COVID-19 in Iceland: Chief Epidemiologist Rebuffs Herd Immunity Approach

Chief Epidemiologist Þórólfur Guðnason

No country in the world is even close to achieving herd immunity to the SARS-CoV-2 virus, Iceland’s Chief Epidemiologist stated in a public briefing this morning. “It doesn’t take a lot of imagination” to see that Iceland’s healthcare system would be “completely overwhelmed” if social restrictions were lifted and the virus had the potential to spread widely, Þórólfur Guðnason stated. After successfully containing the first wave of COVID-19 last spring, Iceland recently reimposed harsh restrictions due to a spike in case numbers. Strain on the National University Hospital is increasing, but it should be able to cope, according to the worst projections for this wave.

Strain on Hospital Increasing

Iceland has reported between 80-100 new cases per day for the last three days and stands at a total of 846 COVID-19 cases. Twenty-three individuals are in hospital and 3 of them in intensive care, all three on ventilators. At today’s briefing, Páll Matthíasson, Director of the National University Hospital, stated that the number was expected to increase, but according to current projections, the hospital should be able to manage the load.

The hospital has undergone reorganising to manage the increased strain caused by the pandemic. Patients with COVID-19 are housed at two locations in the capital area to spread the workload. The most pressing issue is to find beds in nursing homes and rehabilitation facilities in order to relocate other patients away from the hospital and free up resources.

Authorities have been hiring from a medical staff reserve force, which currently has 255 specialists registered. Medically trained professionals were urged to sign up to the list.

Solidarity is the Best Defence

At the briefing, both Þórólfur and Chief Superintendent Víðir Reynisson emphasised the importance of solidarity in containing the local pandemic. Asked if he believed current measures would be enough to get case numbers to begin curving downward, Þórólfur stated: “I believe so, if people stick together and follow the rules.” Víðir reviewed recent recommendations issued by the Office of the National Police Commissioner, including staying home as much as possible and cancelling or postponing group gatherings and events over the next two weeks. “We must stand together,” Víðir stated. “It’s the only way out of this.”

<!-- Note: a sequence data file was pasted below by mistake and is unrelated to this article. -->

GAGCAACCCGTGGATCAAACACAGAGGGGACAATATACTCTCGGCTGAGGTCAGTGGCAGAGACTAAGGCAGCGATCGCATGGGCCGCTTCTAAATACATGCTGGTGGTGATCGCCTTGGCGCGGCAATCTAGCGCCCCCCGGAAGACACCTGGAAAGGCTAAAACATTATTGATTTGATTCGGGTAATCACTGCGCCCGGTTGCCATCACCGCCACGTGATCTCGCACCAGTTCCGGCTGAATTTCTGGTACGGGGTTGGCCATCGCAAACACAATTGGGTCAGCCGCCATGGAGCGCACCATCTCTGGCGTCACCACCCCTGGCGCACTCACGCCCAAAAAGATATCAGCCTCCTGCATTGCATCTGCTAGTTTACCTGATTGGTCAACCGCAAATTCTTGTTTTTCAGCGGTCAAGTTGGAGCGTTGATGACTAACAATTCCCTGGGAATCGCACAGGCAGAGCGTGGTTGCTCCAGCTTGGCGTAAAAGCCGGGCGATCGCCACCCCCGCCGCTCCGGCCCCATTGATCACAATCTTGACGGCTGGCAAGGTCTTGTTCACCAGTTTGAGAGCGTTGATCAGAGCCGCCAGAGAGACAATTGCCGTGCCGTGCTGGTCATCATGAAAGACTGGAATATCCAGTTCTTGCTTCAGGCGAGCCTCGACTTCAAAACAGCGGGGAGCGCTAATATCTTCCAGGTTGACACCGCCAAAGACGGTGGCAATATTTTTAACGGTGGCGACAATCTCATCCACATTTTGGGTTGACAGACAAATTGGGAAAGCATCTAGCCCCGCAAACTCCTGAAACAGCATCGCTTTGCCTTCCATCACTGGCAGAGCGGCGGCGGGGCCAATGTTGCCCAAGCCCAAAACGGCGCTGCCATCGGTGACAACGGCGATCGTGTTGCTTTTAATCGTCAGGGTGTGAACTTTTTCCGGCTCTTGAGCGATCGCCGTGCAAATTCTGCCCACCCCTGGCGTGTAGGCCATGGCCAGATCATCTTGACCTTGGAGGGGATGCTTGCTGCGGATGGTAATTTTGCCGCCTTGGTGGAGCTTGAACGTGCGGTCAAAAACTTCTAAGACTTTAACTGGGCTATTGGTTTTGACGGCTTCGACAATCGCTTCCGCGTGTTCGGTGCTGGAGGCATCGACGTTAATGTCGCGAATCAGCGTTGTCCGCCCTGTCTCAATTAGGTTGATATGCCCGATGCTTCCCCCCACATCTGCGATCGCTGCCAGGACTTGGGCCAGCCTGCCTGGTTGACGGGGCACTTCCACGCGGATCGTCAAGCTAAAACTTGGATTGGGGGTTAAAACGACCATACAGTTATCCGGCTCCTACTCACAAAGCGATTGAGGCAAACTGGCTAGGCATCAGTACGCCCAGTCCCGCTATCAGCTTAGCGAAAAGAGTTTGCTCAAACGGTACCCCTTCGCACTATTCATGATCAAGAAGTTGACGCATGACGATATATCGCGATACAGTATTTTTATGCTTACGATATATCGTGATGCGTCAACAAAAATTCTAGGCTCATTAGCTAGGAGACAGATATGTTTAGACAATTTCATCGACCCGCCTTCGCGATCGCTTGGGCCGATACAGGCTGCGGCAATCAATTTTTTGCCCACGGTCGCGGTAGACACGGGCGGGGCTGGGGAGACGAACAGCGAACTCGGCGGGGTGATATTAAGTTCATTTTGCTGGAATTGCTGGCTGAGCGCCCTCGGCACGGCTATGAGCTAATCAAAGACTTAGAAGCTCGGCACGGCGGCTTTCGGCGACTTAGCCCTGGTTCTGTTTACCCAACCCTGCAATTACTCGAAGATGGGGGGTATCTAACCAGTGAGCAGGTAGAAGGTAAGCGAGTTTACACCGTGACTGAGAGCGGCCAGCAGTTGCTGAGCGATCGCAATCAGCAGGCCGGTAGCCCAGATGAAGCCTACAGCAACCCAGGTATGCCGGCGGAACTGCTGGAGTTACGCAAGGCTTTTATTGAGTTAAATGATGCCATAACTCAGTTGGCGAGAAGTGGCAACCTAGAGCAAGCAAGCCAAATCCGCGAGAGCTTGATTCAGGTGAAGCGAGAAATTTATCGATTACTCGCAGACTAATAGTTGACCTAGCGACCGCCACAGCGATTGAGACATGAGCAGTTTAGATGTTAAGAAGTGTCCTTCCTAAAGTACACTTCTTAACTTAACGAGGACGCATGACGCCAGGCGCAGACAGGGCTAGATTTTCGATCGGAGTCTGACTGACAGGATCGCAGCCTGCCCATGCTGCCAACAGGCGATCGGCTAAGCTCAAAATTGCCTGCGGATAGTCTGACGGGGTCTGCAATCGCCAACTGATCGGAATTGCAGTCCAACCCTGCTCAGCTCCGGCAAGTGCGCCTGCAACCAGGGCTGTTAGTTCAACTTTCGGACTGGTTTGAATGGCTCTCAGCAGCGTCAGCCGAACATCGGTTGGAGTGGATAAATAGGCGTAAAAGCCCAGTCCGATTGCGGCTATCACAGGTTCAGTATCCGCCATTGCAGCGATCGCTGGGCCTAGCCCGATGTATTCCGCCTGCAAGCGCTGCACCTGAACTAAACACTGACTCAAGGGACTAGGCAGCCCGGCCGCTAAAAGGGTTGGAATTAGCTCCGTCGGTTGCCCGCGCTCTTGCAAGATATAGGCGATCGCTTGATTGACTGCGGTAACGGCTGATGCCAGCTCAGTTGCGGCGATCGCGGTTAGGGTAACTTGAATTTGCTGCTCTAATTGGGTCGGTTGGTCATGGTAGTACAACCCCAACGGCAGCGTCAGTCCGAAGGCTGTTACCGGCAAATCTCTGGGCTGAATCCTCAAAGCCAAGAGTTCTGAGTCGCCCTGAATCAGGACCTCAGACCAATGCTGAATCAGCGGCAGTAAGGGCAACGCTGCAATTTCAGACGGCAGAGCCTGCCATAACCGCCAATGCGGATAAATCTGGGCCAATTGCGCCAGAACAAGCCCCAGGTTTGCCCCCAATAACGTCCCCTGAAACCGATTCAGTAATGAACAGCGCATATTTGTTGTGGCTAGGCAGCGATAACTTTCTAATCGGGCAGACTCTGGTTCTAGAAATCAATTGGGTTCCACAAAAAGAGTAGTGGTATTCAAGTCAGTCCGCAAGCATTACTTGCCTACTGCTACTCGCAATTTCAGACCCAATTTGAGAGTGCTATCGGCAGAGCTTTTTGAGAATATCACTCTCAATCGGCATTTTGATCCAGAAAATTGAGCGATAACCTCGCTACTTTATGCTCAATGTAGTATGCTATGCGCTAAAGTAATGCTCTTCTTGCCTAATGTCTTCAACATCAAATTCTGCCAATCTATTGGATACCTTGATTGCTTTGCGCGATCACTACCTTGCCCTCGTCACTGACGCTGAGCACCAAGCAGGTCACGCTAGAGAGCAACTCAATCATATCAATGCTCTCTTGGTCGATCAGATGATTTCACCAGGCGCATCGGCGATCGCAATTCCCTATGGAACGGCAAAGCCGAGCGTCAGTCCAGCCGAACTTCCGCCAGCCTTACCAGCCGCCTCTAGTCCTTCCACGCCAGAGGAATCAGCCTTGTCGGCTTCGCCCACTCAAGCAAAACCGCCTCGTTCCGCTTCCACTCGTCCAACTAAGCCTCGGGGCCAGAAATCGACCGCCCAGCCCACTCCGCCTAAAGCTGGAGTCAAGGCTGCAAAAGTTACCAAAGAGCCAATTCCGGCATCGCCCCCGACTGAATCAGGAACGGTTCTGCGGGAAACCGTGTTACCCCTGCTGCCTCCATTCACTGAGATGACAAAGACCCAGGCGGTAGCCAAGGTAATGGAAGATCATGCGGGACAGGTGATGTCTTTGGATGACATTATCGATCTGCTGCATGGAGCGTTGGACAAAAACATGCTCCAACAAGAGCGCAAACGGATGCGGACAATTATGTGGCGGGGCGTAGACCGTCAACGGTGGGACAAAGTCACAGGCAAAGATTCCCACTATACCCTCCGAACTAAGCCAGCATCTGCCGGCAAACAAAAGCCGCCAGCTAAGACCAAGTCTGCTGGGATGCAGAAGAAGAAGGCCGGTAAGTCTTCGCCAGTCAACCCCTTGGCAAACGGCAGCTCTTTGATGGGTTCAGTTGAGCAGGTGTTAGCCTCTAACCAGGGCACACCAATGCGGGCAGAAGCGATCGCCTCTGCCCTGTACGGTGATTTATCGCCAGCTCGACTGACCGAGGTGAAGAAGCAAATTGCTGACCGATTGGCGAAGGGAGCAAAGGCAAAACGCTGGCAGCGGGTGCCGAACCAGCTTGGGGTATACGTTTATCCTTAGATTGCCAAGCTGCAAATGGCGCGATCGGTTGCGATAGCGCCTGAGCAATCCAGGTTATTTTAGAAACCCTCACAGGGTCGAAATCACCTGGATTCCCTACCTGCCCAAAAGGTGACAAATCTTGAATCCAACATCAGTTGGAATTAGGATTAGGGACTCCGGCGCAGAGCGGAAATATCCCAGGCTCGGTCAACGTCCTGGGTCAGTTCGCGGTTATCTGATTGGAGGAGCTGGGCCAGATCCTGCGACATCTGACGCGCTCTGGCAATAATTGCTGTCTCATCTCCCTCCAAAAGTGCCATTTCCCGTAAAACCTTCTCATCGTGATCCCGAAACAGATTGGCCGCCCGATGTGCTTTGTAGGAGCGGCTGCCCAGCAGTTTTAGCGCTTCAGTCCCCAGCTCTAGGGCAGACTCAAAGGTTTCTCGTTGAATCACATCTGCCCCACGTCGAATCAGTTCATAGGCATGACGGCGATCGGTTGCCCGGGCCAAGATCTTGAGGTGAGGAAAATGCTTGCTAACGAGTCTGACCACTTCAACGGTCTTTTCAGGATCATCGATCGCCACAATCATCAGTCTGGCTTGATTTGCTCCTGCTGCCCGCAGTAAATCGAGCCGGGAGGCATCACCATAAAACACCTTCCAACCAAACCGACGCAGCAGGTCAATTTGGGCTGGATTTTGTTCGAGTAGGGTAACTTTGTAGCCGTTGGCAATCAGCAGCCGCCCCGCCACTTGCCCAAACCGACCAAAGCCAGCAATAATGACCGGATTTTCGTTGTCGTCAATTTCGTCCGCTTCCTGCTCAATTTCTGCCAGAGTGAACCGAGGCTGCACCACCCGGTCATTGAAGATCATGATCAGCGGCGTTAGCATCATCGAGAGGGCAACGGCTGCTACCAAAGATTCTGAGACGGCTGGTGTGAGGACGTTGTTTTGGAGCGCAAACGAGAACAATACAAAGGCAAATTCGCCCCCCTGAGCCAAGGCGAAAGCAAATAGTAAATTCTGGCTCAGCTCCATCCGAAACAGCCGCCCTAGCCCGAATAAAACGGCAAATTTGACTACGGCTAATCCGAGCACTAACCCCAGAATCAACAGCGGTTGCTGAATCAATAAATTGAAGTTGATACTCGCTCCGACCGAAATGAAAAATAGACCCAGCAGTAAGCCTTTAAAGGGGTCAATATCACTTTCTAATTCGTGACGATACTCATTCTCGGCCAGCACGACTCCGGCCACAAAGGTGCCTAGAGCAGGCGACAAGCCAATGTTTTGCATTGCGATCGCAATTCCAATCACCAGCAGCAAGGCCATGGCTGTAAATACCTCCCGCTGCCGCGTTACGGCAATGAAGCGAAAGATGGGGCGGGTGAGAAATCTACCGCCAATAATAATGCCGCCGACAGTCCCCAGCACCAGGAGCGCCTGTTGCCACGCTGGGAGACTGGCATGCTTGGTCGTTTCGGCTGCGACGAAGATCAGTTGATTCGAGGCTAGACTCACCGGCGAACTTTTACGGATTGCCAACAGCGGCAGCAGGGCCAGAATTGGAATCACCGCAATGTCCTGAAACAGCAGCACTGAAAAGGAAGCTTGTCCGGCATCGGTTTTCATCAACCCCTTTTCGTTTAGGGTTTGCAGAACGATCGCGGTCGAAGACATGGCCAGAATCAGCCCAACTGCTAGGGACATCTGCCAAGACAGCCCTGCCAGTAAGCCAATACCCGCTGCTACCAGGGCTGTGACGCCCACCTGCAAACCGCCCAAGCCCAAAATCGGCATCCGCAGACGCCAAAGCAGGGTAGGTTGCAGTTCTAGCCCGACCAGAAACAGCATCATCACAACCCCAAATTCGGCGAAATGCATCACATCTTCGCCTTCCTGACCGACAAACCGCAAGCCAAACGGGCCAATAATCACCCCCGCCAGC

Herd Immunity Not a Viable Goal

Reporters questioned the panel on perceived disagreement between MPs regarding restrictions. Víðir and Þórólfur both underlined that although discussion occurs, when decisions are made there is full solidarity within the government and between the government and health authorities.

Asked about the possibility of global herd immunity, Þórólfur stated that all countries were far from achieving it. Even in Sweden, which is often referenced in connection with the concept due to its relaxed approach to managing the pandemic, only around 10% have developed antibodies to the virus.

In Iceland, only 1-2% of the population have antibodies at this time. At least 60% would need to contract SARS-CoV-2 for immunity to develop, and, Þórólfur stated, “it doesn’t take a lot of imagination” to understand how that would lead to the healthcare system being “completely overwhelmed,” considering the strain it is currently experiencing with under 1,000 cases.

Iceland Review live-tweets authorities’ COVID-19 briefings in English on our Twitter page, below. The next scheduled briefing is on Monday, October 12 at 11.00am UTC.

Thirty Hospital Employees with COVID In Isolation

Thirty employees of Iceland’s National University Hospital have been diagnosed with COVID-19 and are in isolation, Vísir reports. One hundred and seventy-six employees are in quarantine, including hospital CEO Páll Matthíasson and Assistant CEO Anna Sigrún Baldursdóttir.

Around sixty operations have had to be postponed due to the situation, although all urgent operations, such as cancer-related procedures, are being prioritized and going forth as scheduled.

In addition to those in quarantine, about 40 other hospital staff members were called in for COVID-19 testing on Thursday. Two outpatient wards will operate at a minimal level so as to redirect resources into the hospital’s COVID ward. This reconfiguration is expected to be in place through the weekend.